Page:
There aren’t many holidays where you show off your seasonal pride with so much panache. But once December rolls around (and sometimes earlier) houses and trees are set aglow with Christmas lights in celebration of the holiday season!
The question is … who exactly started the tradition of Christmas lights?
The First Christmas Lights: Candles
The adoption of any sort of Christmas lights started in Germany where trees were occasionally decorated with candles to celebrate the season. There are different stories of how the first candles made their way to the bows of evergreens. However, many believe it was the invention of Martin Luther, a Protestant reformer from the 16th century.
Stories say he was walking home one night when he realized how beautiful the stars looked, twinkling among the evergreens. He then proceeded to decorate his Christmas tree in candles to recreate the awe-inspiring scene for his family to enjoy.
Eventually, candles began to be replaced by small lanterns and glass balls that held candles.
The First String Of Electric Lights
Fast forward to 1882 when the inventor Edward Hibberd Johnson decorated with the first-ever string of electric Christmas tree lights.
Johnson was an associate of Thomas Edison and a big fan of Christmas. He strung together 80 red, white, and blue lightbulbs devised by Edison. Once complete, he wrapped the string of lights around a Christmas tree in his New York City townhouse at 136 East 36th St. The tree was placed on a revolving pedestal and set in his street-facing window for all to see.
As can be expected, the spectacle drew in a crowd. While local New York newspapers didn’t give the publicity stunt much attention, a Detroit paper thought it worth a story.
W.A. Croffut of the Detroit Post and Tribune wrote:
“Last evening I walked over beyond Fifth Avenue and called at the residence of Edward H. Johnson, vice-president of Edison’s electric company. There, at the rear of the beautiful parlors, was a large Christmas tree, presenting a most picturesque and uncanny aspect. It was brilliantly lighted with many colored globes about as large as an English walnut and was turning some six times a minute on a little pine box. There were eighty lights in all encased in these dainty glass eggs, and about equally divided between white, red and blue. As the tree turned, the colors alternated, all the lamps going out and being relit at every revolution. The result was a continuous twinkling of dancing colors, red, white and blue, all evening.
I need not tell you that the scintillating evergreen was a pretty sight – one can hardly imagine anything prettier. The ceiling was crossed obliquely with two wires on which hung 28 more of the tiny lights; and all the lights and the fantastic tree itself with its starry fruit were kept going by the slight electric current brought from the main office on a filmy wire. The tree was kept revolving by a little hidden crank below the floor which was turned by electricity. It was a superb exhibition.”Article from Detroit Post And Tribune, 1882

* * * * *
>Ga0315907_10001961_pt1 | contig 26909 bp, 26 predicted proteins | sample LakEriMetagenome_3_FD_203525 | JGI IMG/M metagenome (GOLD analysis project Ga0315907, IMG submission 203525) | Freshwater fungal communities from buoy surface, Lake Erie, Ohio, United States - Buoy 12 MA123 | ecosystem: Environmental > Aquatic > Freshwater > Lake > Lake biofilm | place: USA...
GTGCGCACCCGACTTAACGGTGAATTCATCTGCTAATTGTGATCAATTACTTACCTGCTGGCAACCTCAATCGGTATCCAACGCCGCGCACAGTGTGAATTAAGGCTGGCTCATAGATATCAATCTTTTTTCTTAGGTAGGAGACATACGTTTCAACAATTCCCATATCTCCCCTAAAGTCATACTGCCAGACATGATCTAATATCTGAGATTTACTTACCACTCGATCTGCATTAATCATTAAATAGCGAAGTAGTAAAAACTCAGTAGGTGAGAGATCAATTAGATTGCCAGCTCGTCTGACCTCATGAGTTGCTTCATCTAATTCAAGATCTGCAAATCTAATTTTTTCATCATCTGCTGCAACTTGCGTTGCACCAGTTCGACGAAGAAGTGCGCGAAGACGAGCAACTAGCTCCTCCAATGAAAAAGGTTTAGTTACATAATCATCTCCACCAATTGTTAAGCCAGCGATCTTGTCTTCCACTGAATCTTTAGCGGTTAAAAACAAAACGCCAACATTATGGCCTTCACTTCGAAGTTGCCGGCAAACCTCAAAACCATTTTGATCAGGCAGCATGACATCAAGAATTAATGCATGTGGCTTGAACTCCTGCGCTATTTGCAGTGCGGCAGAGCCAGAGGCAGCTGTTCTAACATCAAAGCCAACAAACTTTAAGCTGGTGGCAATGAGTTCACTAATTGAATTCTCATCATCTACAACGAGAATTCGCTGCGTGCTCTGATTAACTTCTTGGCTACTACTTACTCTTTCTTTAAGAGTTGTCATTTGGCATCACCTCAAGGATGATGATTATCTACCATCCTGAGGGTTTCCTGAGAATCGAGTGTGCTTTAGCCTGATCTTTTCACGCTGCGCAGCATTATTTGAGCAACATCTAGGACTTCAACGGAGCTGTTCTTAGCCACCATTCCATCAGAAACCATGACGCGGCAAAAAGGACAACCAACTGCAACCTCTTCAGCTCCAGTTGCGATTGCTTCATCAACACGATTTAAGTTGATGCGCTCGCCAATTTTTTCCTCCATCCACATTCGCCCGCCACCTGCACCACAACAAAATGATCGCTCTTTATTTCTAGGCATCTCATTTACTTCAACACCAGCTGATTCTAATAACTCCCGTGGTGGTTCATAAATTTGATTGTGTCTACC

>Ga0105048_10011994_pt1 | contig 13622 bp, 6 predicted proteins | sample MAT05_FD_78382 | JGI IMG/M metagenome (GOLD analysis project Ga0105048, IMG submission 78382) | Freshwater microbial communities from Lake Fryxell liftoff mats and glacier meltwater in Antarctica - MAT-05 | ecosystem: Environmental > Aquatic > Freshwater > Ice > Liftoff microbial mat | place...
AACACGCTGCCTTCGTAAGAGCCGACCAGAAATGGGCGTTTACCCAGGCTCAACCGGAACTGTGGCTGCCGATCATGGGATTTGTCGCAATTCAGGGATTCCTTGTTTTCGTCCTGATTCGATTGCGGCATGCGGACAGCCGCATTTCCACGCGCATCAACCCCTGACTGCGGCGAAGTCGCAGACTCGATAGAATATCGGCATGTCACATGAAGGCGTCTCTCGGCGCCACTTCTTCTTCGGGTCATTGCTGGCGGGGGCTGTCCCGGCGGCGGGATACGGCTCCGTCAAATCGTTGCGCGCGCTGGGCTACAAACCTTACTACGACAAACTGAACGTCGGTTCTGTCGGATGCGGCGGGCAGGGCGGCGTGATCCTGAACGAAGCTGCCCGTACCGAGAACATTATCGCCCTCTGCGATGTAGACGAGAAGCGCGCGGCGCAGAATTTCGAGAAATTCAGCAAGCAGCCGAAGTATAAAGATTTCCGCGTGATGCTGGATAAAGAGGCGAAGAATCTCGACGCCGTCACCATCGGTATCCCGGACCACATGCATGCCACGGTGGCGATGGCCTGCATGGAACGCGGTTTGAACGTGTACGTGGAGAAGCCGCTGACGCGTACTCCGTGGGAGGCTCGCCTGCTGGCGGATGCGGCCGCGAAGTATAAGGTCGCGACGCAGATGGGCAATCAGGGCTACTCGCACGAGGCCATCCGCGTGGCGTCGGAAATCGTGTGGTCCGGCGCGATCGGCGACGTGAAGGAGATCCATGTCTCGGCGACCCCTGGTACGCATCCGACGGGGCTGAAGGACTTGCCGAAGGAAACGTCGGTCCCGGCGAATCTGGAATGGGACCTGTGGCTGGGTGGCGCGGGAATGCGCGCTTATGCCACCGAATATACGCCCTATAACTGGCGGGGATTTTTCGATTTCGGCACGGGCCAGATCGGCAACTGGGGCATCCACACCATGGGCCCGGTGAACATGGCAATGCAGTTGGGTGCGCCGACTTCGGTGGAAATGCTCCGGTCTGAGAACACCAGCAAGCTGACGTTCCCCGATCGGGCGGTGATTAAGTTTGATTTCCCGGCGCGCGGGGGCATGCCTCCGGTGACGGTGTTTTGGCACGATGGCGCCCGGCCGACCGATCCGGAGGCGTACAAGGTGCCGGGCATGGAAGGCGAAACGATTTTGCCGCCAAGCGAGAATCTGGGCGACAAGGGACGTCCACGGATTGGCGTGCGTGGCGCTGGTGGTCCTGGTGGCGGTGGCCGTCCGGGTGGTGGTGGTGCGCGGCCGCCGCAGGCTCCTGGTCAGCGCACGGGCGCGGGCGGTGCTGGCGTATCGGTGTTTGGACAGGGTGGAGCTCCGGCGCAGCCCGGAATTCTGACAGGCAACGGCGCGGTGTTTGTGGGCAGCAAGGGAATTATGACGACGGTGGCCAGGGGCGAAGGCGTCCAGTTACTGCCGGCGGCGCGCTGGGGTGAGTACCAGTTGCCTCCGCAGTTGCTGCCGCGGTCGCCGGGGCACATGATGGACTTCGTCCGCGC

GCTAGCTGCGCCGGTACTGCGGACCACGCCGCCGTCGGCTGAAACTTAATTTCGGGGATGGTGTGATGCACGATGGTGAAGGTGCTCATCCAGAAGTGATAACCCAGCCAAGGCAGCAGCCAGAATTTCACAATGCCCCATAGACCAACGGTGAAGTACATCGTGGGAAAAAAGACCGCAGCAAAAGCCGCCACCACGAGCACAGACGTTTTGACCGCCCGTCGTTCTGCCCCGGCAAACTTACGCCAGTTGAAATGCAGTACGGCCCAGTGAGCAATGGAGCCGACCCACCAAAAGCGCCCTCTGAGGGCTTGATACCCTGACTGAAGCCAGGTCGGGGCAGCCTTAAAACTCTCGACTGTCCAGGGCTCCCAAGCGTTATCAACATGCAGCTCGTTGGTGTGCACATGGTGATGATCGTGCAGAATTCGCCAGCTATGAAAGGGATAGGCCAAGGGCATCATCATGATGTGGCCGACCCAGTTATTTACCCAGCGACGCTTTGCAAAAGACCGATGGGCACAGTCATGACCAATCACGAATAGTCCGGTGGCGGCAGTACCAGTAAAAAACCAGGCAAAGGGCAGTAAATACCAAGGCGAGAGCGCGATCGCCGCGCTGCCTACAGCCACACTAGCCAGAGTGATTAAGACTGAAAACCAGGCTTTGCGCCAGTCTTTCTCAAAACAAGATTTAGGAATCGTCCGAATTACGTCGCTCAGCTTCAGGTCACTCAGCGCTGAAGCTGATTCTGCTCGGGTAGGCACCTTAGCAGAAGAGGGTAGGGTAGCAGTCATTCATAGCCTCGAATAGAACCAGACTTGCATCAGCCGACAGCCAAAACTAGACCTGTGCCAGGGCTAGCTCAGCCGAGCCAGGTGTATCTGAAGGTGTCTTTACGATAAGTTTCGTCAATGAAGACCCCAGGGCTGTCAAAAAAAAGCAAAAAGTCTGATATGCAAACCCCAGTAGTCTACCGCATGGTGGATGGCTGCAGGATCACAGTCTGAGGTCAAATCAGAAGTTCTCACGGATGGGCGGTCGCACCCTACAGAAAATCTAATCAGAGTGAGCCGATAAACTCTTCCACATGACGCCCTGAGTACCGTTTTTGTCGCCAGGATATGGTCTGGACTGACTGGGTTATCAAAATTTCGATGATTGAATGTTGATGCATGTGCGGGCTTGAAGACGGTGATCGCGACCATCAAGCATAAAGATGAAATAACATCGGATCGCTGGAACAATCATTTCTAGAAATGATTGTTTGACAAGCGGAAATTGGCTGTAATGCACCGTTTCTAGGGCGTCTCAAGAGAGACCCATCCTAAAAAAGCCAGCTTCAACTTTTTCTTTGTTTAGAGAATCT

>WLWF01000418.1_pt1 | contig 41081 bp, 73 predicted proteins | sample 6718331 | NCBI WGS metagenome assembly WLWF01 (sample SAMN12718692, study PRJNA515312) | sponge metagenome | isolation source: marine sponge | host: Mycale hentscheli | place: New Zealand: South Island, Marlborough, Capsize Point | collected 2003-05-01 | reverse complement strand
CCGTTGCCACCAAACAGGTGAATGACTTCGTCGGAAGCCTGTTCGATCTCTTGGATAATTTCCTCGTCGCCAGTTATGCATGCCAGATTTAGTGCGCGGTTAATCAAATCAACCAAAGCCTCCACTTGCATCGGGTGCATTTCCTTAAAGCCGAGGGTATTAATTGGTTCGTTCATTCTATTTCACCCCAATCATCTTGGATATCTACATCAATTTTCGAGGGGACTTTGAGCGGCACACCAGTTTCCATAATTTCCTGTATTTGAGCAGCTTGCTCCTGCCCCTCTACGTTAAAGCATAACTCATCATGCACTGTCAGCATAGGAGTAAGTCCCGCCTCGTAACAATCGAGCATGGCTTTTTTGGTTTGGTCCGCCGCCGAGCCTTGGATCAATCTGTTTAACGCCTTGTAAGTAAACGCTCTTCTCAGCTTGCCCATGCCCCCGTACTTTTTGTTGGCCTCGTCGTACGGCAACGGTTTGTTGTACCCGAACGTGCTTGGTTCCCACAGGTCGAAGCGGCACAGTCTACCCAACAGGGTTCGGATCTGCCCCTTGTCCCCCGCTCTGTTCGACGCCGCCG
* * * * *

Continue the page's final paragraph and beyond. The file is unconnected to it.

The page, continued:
The story gained a lot of traction, earning Johnson the prestigious title: “Father of Electric Christmas Tree Lights”.
The lighting of the tree would become a tradition for Johnson, with more and more lights appearing each year. In 1884, the New York Times wrote:
“Mr. Johnson has been experimenting with house lighting by electricity for some time past, and he determined that his children should have a novel Christmas tree.
It stood about six feet high, in an upper room, last evening, and dazzled persons entering the room. There were 120 lights on the tree, with globes of different colors, while the light tinsel work and usual adornment of Christmas trees appeared to their best advantage in illuminating the tree.”Article from New York Post, 1884
Electric Christmas Lights Became The Norm
While Christmas lights were still too expensive for the average person, businesses began stringing up Christmas lights in their store displays by the start of the 20th century. By 1914 a 16-foot string of lights was only $1.75. Still expensive for the time, but much less than a string of 16 bulbs for $12 ($350 today) in 1900.
By 1930, prices had become affordable enough that coloured electric Christmas lights became the norm.
Even still, using lights as house decoration was still a few decades away. A few bulbs on your tree is one thing, but coating your house in lights was still an expensive dream for most.
By the mid-1950s outdoor lights were becoming more and more common all over the world, from Rockefeller Centre in New York to suburban neighbourhoods in Toronto.
Nowadays, outdoor light displays can be seen on almost every block and we wouldn’t have it any other way!